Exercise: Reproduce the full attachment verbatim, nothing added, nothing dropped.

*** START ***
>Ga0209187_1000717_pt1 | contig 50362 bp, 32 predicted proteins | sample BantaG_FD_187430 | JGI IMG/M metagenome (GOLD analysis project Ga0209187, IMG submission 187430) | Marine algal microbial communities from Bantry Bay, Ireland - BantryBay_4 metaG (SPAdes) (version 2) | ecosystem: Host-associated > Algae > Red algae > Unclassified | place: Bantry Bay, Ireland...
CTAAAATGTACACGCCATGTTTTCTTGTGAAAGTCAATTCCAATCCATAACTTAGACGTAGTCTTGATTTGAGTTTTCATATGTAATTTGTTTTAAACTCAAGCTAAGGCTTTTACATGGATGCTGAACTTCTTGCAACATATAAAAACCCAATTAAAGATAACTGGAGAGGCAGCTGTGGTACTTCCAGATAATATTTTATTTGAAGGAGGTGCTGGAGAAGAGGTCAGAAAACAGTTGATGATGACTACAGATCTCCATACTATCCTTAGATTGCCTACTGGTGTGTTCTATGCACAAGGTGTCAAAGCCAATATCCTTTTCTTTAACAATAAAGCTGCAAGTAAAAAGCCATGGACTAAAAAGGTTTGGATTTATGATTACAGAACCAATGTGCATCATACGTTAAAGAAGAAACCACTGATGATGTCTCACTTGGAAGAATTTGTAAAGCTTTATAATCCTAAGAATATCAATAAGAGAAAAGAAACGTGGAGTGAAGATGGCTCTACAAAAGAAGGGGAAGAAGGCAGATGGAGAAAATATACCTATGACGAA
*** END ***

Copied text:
>Ga0209187_1000717_pt1 | contig 50362 bp, 32 predicted proteins | sample BantaG_FD_187430 | JGI IMG/M metagenome (GOLD analysis project Ga0209187, IMG submission 187430) | Marine algal microbial communities from Bantry Bay, Ireland - BantryBay_4 metaG (SPAdes) (version 2) | ecosystem: Host-associated > Algae > Red algae > Unclassified | place: Bantry Bay, Ireland...
CTAAAATGTACACGCCATGTTTTCTTGTGAAAGTCAATTCCAATCCATAACTTAGACGTAGTCTTGATTTGAGTTTTCATATGTAATTTGTTTTAAACTCAAGCTAAGGCTTTTACATGGATGCTGAACTTCTTGCAACATATAAAAACCCAATTAAAGATAACTGGAGAGGCAGCTGTGGTACTTCCAGATAATATTTTATTTGAAGGAGGTGCTGGAGAAGAGGTCAGAAAACAGTTGATGATGACTACAGATCTCCATACTATCCTTAGATTGCCTACTGGTGTGTTCTATGCACAAGGTGTCAAAGCCAATATCCTTTTCTTTAACAATAAAGCTGCAAGTAAAAAGCCATGGACTAAAAAGGTTTGGATTTATGATTACAGAACCAATGTGCATCATACGTTAAAGAAGAAACCACTGATGATGTCTCACTTGGAAGAATTTGTAAAGCTTTATAATCCTAAGAATATCAATAAGAGAAAAGAAACGTGGAGTGAAGATGGCTCTACAAAAGAAGGGGAAGAAGGCAGATGGAGAAAATATACCTATGACGAA